My Life as a Statue


Emily Dvareckas

Roger Williams was an advocate for religious freedoms and helped create relationships with native tribes that inhabited the land.

My Dearest Hawks,

I have heard you all are beginning to test for the virus twice a week now, which is great. Personally, I haven’t been able to get over to the Field House for my biweekly tests since my feet are not made for walking. Don’t worry, I won’t spread my germs to you.

You all should be proud of how well the beginning of this semester has gone. I’ve heard other schools have not been as successful in their endeavors this semester. So, keep up the great work and keep up your masks. If it isn’t covering your nose, it isn’t protecting you or others.

I have seen a lot of people walk past me since I was built. I’ve seen the different fashion fads that go in and out throughout the years. It is a true testament to your individuality and has always been one of my favorite things to see with each group of students that come through the campus. This year may feel different but from my point of view, it remains the same just with different aspects.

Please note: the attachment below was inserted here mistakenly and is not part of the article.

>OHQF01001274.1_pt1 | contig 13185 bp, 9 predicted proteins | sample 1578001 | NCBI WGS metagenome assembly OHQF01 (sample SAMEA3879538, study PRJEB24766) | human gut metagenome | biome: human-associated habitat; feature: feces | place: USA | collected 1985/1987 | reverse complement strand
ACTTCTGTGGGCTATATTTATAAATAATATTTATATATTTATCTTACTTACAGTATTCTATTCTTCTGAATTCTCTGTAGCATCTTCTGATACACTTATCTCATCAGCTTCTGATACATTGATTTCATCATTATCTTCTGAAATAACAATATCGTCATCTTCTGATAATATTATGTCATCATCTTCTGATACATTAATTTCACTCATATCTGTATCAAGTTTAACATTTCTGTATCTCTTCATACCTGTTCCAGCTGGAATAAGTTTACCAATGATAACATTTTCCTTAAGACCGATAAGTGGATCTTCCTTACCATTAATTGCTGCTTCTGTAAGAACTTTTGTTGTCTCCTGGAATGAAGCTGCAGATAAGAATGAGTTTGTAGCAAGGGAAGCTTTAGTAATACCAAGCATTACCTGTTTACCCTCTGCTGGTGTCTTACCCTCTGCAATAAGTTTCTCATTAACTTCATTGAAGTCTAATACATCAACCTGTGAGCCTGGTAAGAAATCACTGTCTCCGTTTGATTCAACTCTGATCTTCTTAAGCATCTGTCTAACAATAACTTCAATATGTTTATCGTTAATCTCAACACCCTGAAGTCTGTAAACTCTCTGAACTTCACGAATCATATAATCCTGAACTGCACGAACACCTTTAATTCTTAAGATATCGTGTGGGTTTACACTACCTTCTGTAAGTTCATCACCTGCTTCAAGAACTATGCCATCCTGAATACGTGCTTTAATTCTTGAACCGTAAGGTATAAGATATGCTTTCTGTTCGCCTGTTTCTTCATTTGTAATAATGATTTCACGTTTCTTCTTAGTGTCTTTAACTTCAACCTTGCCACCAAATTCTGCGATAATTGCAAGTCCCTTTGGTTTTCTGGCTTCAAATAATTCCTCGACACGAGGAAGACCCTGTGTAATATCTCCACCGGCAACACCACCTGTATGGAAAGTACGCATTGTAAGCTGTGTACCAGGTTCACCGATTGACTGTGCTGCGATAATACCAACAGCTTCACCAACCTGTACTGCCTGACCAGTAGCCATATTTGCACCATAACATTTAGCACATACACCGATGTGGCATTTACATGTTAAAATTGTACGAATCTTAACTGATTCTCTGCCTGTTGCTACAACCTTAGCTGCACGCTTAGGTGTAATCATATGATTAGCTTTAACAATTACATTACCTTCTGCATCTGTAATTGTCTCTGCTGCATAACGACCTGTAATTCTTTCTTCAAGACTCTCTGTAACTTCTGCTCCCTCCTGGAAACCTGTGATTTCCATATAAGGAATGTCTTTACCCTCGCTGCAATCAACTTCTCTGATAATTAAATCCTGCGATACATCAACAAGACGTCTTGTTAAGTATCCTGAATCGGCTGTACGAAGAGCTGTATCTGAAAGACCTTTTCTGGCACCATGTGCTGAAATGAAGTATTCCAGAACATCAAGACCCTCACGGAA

The masks I see may cover your facial features but they also tell a story. From the blue hospital-style masks to plain black masks, to bright patterns, to your favorite sports team, the masks all carry your own individuality.

From someone who is permanently affixed on top of the rock overlooking the D’Angelo Commons, I can see your lives moving forward. Even if you feel like the life you knew six months ago is far away, just know that I see it differently. I see progress.

Sometimes you just need to stand back from your everyday life, stand still and revel in the success that you create every day. Time will always move forward. Take control and lead your life in the way you want because you’ll never be able to move backward.

The Roger Williams statue is keeping his mask on tight without spaces under his chin or around his cheeks. (Emily Dvareckas)